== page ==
Senjo no Meri Kurismasu - Battlefield Merry Christams - or Merry Christmas, Mr Lawrence
The score, by Ryuichi Sakamoto, is haunting.
|Zippo and World War II |
No other event in history increased the popularity of Zippo lighters more than World War II. From 1943 through the end of WWII, Zippo’s entire production was allocated to the armed forces. The company archives are filled with letters detailing the services a Zippo lighter was called to perform: heating rations in a helmet, lighting campfires, sparking fuses for explosives, hammering nails and even signaling to fellow soldiers with the famous Zippo click. On several occasions, a Zippo lighter in a shirt or pants pocket even saved a life by deflecting bullets.
|No wonder legendary war correspondent Ernie Pyle wrote, “Getting hold of a Zippo (lighter) is like getting hold of a hunk of gold…There is truly nothing the average soldier would rather have.”|
Because of a shortage of raw materials, WWII-era Zippo lighters were made of steel rather than brass, and dipped in a black protective coating to prevent rusting. Today collectors refer to these rare models as black crackle lighters.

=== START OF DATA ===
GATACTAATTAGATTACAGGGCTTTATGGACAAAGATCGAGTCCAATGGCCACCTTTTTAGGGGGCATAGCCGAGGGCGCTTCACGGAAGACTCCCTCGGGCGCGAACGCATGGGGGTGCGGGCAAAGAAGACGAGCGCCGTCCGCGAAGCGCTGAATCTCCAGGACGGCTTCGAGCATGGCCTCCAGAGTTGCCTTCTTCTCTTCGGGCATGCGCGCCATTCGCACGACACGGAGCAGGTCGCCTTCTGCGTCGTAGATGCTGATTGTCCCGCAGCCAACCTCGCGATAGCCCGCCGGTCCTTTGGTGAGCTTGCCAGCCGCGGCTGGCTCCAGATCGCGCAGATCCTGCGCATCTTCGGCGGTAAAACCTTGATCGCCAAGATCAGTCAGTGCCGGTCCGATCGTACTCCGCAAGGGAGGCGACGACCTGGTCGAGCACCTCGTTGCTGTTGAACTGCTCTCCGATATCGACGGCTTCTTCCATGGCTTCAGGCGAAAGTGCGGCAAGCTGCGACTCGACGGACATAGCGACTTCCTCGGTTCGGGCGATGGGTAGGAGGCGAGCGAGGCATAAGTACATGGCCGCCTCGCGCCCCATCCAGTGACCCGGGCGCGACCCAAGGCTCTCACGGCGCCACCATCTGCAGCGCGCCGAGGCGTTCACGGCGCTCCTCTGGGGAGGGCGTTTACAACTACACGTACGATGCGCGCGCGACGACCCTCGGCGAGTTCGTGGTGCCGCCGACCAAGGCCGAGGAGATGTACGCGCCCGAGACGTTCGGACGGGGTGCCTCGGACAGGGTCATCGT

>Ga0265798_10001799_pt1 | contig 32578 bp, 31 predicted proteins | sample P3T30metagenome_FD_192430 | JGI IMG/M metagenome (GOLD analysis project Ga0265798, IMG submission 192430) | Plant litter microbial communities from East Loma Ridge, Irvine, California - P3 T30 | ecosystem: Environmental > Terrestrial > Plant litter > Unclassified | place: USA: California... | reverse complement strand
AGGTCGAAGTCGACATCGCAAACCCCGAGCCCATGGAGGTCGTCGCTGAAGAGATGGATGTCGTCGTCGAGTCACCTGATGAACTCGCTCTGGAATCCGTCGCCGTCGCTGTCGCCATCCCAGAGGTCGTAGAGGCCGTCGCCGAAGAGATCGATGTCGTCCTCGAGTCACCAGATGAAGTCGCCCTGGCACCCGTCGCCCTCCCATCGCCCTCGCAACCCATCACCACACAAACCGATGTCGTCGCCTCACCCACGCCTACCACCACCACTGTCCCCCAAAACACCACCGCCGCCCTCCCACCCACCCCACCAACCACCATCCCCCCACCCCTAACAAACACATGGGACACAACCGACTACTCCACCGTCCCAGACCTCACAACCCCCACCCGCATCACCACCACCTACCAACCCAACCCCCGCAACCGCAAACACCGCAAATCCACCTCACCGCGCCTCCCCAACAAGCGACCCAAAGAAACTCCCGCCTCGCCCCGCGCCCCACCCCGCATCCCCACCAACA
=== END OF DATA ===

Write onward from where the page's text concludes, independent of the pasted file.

In the early 1990s, a Zippo employee found a genuine black crackle World War II-era lighter bearing a simple hand-carved inscription, “Walter Nadler” on the front and “June 6, 1944, 0630 France” on the back. As part of our D-Day 50th Anniversary initiative, Zippo launched an international media search throughout the U.S. and France, seeking to find any details on Walter Nadler. Information from several sources led to Walter D. Nadler of Rahway, NJ, who landed on Normandy June 6, 1944, with the fighting 4th Division of the U.S. Army. Unfortunately, Nadler had passed away in 1990. The now famous Walter Nadler lighter is on display at the Zippo/Case Visitors Center in Bradford, PA.